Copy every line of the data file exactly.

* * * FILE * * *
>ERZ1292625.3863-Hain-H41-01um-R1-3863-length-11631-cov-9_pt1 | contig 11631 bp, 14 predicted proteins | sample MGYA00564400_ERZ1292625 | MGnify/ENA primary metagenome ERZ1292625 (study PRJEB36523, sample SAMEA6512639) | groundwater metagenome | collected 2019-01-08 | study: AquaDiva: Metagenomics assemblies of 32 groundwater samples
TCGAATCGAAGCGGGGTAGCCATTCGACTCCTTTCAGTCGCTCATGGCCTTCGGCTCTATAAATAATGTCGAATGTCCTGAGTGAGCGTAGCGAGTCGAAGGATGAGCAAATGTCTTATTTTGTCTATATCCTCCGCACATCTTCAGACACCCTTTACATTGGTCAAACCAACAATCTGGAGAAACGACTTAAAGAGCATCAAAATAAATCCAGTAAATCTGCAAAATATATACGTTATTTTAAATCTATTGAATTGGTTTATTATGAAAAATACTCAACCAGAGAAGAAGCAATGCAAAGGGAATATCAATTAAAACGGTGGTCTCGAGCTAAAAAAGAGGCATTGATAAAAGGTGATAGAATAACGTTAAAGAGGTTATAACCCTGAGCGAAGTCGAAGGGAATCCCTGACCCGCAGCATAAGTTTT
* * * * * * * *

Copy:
>ERZ1292625.3863-Hain-H41-01um-R1-3863-length-11631-cov-9_pt1 | contig 11631 bp, 14 predicted proteins | sample MGYA00564400_ERZ1292625 | MGnify/ENA primary metagenome ERZ1292625 (study PRJEB36523, sample SAMEA6512639) | groundwater metagenome | collected 2019-01-08 | study: AquaDiva: Metagenomics assemblies of 32 groundwater samples
TCGAATCGAAGCGGGGTAGCCATTCGACTCCTTTCAGTCGCTCATGGCCTTCGGCTCTATAAATAATGTCGAATGTCCTGAGTGAGCGTAGCGAGTCGAAGGATGAGCAAATGTCTTATTTTGTCTATATCCTCCGCACATCTTCAGACACCCTTTACATTGGTCAAACCAACAATCTGGAGAAACGACTTAAAGAGCATCAAAATAAATCCAGTAAATCTGCAAAATATATACGTTATTTTAAATCTATTGAATTGGTTTATTATGAAAAATACTCAACCAGAGAAGAAGCAATGCAAAGGGAATATCAATTAAAACGGTGGTCTCGAGCTAAAAAAGAGGCATTGATAAAAGGTGATAGAATAACGTTAAAGAGGTTATAACCCTGAGCGAAGTCGAAGGGAATCCCTGACCCGCAGCATAAGTTTT